Make-up exams will be given to students who have missed a scheduled exam and will consist of all essay questions. They must be made up within two days of the actual exam date.

Group Project: Each class member will participate in a group research project. The projects have several goals. First, they will enable you to become intimately acquainted with a particular content area of cognitive psychology. Second, they will give you first hand experience at conducting a research project. This experience will enable you to not only become critical consumers of science but also skilled producers of science.

The group projects will be run in the following manner:

1. Groups will be selected by Thursday of the second week.
2. Topics will be selected by Monday of the third week.
3. A typed outline of the topic and method of testing the topic will be turned in by Tuesday of
   the third week and the group will turn in two research articles on the topic (should be within
   the last 10 years).
4. All materials needed to conduct the experiments must be organized and run off by
   Wednesday of the third week.
5. Collect data by Friday of the third week.
6. Data analysis complete by Monday, of the fourth week.
7. Group presentations will be on the last day of class from 9:00 am to 11:00 AM. All group
   members must participate and each class member must be present for all group presentations.
8. Individual papers turned in by 12:00 noon Wednesday, the last day of class.


Grading: The Exams will account for 66% of your course grade. Each exam is worth 33% of your final grade. The Final Paper will account for 30% of your course grade. A Final Paper that is not turned in on time will be reduced by one letter grade for each hour it is late. The Final Paper is late if turned in after 12:00 Noon on the last day of class. The class presentation will account for the final 4% of your course grade. Final course grades will be assigned on a percentage basis using:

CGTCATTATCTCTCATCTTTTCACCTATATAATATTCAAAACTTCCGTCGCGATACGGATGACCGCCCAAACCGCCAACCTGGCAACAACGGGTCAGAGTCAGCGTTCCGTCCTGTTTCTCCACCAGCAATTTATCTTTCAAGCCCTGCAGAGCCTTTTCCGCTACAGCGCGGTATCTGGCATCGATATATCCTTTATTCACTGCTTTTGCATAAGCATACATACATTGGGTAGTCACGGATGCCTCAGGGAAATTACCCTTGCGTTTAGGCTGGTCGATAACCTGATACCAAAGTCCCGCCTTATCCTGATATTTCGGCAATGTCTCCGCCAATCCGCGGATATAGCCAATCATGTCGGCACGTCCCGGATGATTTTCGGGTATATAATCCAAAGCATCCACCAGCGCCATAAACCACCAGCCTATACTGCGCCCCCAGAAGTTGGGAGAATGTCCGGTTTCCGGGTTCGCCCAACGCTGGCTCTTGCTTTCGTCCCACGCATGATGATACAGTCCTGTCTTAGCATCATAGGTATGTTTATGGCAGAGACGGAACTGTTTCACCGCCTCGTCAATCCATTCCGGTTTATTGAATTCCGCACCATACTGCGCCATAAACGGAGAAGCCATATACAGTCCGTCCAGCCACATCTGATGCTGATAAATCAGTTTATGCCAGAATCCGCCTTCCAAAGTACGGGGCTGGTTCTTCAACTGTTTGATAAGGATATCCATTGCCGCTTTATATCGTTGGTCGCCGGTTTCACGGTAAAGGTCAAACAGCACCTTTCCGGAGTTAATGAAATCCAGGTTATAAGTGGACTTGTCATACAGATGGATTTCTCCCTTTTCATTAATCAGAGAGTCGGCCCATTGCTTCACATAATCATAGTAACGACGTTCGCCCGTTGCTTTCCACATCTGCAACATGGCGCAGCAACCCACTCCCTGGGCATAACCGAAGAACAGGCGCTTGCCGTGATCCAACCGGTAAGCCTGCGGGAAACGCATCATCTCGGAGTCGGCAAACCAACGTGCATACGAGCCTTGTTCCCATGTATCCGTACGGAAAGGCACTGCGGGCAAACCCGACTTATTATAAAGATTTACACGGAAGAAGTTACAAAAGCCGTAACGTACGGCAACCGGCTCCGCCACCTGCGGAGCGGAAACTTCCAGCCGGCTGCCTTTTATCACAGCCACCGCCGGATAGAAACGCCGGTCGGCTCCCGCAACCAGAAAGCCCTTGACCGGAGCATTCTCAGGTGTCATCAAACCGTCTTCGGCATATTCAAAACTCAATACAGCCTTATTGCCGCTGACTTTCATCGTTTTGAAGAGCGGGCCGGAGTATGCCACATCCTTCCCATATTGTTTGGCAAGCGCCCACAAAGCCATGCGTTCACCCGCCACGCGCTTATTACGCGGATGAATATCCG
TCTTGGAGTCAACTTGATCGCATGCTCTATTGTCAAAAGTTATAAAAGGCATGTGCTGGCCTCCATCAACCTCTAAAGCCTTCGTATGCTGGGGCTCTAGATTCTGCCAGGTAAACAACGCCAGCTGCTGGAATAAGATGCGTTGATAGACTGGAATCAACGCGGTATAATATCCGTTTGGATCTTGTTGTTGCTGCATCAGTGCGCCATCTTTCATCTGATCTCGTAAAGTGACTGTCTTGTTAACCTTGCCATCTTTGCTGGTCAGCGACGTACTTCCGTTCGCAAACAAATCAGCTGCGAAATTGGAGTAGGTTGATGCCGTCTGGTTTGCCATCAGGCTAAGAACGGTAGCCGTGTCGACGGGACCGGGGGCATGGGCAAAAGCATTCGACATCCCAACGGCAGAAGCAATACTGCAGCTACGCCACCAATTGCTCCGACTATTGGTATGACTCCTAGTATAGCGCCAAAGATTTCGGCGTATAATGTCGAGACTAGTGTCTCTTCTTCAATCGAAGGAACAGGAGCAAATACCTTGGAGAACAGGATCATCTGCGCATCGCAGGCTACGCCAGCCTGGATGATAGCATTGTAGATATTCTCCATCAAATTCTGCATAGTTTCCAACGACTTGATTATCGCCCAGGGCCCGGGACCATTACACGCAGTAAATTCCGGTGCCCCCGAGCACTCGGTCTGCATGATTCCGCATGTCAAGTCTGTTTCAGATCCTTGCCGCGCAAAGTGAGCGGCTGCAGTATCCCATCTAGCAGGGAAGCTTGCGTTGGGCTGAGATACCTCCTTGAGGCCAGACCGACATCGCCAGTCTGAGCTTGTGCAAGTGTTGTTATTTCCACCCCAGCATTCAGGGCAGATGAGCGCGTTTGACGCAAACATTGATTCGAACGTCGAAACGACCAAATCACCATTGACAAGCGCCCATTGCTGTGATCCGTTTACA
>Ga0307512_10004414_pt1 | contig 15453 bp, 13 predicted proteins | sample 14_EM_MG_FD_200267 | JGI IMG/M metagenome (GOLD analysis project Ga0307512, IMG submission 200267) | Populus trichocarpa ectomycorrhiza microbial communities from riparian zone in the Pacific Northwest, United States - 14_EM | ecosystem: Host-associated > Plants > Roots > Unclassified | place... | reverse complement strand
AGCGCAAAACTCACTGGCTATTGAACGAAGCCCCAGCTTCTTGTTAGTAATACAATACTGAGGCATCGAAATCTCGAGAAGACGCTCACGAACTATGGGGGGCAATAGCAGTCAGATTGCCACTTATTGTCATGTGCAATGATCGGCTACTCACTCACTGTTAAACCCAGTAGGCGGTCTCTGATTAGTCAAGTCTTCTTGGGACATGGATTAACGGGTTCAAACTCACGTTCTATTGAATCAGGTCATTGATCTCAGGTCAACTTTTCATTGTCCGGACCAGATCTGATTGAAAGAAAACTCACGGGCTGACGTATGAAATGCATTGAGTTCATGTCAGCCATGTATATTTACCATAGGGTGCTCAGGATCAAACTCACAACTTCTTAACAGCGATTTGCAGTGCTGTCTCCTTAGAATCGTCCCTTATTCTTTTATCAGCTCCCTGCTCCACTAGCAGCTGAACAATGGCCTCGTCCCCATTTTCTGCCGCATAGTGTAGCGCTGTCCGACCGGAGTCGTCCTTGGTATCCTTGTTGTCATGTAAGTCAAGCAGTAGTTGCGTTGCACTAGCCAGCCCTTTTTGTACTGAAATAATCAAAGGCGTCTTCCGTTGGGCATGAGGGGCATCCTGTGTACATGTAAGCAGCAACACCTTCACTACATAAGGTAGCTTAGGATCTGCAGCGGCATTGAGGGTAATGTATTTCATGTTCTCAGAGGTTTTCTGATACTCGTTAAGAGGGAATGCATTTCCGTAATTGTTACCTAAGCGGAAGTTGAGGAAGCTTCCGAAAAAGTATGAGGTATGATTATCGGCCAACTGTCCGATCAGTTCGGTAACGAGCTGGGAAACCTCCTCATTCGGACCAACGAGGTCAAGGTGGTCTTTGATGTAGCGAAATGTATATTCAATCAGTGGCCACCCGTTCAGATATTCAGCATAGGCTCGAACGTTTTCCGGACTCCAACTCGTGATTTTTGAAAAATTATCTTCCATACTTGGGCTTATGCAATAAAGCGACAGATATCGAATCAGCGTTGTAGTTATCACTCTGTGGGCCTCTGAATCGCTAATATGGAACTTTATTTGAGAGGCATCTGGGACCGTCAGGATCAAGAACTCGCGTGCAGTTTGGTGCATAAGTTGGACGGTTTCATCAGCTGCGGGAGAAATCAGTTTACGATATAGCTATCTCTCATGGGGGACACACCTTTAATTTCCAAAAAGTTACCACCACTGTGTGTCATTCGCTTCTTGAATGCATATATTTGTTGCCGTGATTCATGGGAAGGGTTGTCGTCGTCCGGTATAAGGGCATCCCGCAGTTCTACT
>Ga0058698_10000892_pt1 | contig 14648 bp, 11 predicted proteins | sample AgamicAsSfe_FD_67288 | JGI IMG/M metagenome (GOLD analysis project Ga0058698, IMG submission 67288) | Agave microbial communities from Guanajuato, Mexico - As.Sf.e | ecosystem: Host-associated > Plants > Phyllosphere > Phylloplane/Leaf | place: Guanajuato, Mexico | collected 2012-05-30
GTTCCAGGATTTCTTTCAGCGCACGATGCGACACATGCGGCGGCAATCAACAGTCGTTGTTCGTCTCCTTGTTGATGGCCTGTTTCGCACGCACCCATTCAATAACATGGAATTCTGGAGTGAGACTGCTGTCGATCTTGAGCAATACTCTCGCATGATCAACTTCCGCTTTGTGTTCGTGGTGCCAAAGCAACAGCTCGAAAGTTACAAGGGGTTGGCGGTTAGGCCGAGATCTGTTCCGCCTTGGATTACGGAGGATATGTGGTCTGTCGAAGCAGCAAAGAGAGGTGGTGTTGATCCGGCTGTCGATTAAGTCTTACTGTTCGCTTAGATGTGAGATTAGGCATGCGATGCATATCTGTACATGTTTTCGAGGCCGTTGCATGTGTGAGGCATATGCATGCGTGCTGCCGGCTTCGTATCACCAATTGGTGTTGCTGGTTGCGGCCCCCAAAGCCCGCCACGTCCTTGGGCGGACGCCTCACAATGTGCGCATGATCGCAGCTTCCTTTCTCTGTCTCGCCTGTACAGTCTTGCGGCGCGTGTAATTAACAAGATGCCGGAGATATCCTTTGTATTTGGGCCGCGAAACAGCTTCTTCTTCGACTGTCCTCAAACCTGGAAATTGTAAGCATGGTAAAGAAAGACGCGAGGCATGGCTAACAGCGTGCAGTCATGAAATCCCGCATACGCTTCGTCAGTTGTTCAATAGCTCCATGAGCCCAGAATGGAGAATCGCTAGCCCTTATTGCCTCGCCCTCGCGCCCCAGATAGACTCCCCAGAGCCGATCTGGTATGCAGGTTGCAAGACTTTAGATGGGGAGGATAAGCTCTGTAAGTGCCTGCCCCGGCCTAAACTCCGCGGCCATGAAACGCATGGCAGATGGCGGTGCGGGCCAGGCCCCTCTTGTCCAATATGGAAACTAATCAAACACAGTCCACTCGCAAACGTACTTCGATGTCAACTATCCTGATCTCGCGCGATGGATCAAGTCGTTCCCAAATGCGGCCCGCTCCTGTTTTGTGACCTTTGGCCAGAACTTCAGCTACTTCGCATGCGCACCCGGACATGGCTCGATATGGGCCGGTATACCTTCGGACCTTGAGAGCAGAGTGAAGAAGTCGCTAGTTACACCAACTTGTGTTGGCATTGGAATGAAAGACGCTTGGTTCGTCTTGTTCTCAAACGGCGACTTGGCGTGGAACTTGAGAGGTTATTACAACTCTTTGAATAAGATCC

A  94%     C  74%
A- 90%     C- 70%
B+ 87%     D+ 67%
B  84%     D  64%
B- 80%     D- 60%
C+ 77%     F  59%


Academic Honesty: Any violation of academic honesty is a serious breach of the student- teacher relationship and the values of Cornell College. Therefore, violations of academic honesty will be treated accordingly. Any individual who cheats on an exam or turns in work that is not their own on any assignment (e.g., Final Paper) will receive a course grade of "F".

Class Attendance: It is obviously very important that you attend every class period. Material covered on the exams will come from the text and information presented only in class. It is especially important that you attend all the group presentations. The presentations fulfill several of the educational goals of this course. Therefore, individuals missing any of any presentation (including their own) will have their final course grade reduced by 1/3 of a full letter grade.

Please be prompt: Latecomers are very disruptive to everyone and may force us to continue beyond normal ending time. In addition, there are two behaviors that will absolutely not be tolerated in class; SMOKING and EATING.


Return to: Bill's Personal Home Page
 
Return to: Bill's Department Page
 
Return to Department of Psychology Home Page